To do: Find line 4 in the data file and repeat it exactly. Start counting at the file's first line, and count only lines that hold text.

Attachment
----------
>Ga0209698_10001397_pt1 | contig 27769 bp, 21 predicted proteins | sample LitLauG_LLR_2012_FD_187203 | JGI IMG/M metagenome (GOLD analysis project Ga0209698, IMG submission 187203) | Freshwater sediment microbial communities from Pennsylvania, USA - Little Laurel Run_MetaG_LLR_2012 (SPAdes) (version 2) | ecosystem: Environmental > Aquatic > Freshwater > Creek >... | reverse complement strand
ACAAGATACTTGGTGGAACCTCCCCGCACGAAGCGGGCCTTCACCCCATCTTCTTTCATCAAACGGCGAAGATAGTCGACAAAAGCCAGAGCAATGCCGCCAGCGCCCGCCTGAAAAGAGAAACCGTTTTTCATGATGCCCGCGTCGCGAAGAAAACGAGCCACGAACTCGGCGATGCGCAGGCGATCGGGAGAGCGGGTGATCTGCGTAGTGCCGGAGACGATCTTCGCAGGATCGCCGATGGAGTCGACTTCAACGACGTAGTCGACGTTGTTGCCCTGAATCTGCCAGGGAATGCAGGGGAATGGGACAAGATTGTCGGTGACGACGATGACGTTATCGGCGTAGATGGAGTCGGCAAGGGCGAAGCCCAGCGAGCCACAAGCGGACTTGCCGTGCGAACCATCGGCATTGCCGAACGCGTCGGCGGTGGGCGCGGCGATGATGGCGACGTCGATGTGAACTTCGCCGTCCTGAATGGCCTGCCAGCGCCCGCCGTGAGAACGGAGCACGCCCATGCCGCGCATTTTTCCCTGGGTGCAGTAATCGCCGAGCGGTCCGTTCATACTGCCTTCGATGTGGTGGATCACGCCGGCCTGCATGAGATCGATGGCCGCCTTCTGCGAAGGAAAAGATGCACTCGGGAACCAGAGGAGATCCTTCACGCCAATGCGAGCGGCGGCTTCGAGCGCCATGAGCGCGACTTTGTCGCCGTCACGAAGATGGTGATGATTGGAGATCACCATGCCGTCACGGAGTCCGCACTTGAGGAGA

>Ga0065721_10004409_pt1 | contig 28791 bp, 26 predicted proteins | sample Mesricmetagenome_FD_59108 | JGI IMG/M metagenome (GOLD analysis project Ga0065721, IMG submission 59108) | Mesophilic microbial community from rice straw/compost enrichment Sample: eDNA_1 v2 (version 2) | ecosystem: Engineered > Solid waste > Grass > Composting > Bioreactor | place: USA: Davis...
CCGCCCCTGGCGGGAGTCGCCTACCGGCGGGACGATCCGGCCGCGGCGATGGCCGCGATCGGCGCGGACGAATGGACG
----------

CCGCCCCTGGCGGGAGTCGCCTACCGGCGGGACGATCCGGCCGCGGCGATGGCCGCGATCGGCGCGGACGAATGGACG